One more fashion concept store opened its door in Shanghai recently, called Kerr&Kroes. The key high techy elements inside are:
The technology offers personalized apparel recommendation based on each individual’s face, body shape or selected preference. In addition, the screen also allows other functions like social sharing, online search etc.
-Facial recognition for payment and rewarding gift
-AR gaming effects
-Interact digital signage display
We know these techy features are already becoming déjà vu in China. We have no reason to feel excited. More and more retailers are shutting down regular brick&mortar in China, but jumping on the bandwagon of a fancy smart store. In fact, Alibaba has been bolstering such trend, as part of its aggressive “New Retail” plan.
Kerr&Kroes is just one example here powered by Alibaba. Their partnership started in September last year and their very first smart store experimented in a 3rd tier city in Shandong province back then. Now Kerr&Kroes expands to 1st tier city, hoping to roll out 6 more by the end of 2018 and hit the goal of 20 stores in 2019.
If you are a retailer who would like to push the action button of a smart store or pop store, Alibaba wants you to look no further. It now provides you an end to end solution. By checking Alibaba’s smart store offer below, it includes services like:
- omni-channel CRM marketing tool
- Offline traffic counting and analysis
- Interactive digital signage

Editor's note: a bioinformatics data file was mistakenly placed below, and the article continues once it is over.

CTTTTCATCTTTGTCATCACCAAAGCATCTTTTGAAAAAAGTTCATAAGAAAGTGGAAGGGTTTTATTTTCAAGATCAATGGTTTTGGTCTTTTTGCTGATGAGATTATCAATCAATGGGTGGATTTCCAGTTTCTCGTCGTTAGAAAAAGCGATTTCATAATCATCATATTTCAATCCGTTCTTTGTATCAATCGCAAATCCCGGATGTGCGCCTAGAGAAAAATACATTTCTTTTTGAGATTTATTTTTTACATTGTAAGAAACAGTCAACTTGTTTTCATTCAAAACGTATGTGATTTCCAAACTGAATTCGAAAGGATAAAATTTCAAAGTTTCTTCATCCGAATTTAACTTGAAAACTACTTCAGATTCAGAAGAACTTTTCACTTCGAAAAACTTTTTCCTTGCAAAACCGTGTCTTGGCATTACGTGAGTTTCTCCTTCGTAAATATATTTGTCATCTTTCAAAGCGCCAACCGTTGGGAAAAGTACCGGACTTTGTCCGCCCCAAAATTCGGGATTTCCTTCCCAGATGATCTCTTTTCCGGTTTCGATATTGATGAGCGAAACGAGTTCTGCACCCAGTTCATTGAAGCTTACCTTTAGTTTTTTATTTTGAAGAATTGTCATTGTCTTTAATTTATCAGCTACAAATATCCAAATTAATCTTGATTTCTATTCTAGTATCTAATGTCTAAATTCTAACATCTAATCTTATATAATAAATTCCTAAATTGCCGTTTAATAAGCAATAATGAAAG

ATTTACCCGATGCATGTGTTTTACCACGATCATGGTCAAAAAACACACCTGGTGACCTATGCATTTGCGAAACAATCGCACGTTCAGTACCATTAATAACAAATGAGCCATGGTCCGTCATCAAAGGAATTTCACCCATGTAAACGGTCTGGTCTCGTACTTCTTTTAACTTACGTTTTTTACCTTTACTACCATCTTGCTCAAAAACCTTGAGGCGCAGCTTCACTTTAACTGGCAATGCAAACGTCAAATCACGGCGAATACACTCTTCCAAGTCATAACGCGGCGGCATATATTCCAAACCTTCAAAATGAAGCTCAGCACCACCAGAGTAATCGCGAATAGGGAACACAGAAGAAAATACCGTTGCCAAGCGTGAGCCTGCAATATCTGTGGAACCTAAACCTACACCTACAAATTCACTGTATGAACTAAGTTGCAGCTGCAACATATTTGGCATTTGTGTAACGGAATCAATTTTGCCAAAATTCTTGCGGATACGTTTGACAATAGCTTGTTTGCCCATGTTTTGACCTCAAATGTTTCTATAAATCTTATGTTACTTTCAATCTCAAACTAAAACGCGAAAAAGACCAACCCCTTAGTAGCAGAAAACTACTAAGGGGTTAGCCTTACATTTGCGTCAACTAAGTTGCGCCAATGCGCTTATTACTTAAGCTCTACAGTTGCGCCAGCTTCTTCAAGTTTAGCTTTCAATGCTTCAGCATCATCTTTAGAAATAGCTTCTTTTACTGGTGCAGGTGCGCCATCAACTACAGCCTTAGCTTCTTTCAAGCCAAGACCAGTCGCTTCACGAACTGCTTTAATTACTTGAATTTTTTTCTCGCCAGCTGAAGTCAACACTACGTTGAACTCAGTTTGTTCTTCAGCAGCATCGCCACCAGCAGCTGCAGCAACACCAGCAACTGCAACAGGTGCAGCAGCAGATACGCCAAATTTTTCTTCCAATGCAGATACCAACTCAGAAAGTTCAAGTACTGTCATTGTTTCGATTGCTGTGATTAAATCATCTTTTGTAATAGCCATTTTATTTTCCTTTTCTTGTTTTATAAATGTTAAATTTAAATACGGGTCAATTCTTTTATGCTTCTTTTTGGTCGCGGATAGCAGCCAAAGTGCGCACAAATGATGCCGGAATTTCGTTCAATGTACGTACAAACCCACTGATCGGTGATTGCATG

- Virtual fitting
- Smart payment
- Smart Vending machine
- Brand data bank: mostly about big data analysis, business intelligence, customer profiling etc
But if you think Alibaba do it all in-house, you are wrong here. Alibaba outsources “official vendor” for you. For instance, under “Virtual Fitting” category, Alibaba recommends two startups as service providers.
For example, Cloudream is a company founded in 2014, still in the Pre-A stage funding, with a team size of 100 based in Shenzhen. It is also the virtual fitting mirror provider behind Kerr&Kroes.
The intention of Alibaba could not be more crystal clear. Since it already wielded its indisputable influence upon e-commerce, any future offline innovation also should pass through its control. It is said Tencent&JD has been implementing very similar end to end solution for smart retail as well, cultivating its own startup vendors and quickly building an incredible ecosystem in order to compete with Alibaba. Ironically, many brands and retailers might be easily caught in the middle during such tug of war for “New Retail”. The words already surfaced that if a company refuses to sign an exclusive deal with Alibaba, and tries to have a foot in both camps, you would be very likely punished by disqualifying for special promotions or disappearing in top search results on Tmall, thus losing substantial sales.
Though Alibaba has opened sesame for the smart store, brands and retailers might trade independence for treasure. Or perhaps has independence become too flimsy to maintain these days, considering Alibaba’s utter dominance on your online distribution channel and massive proprietary data it has over your brand and your customers (by claiming them “brand data bank”)?
Author: Cecilia Wu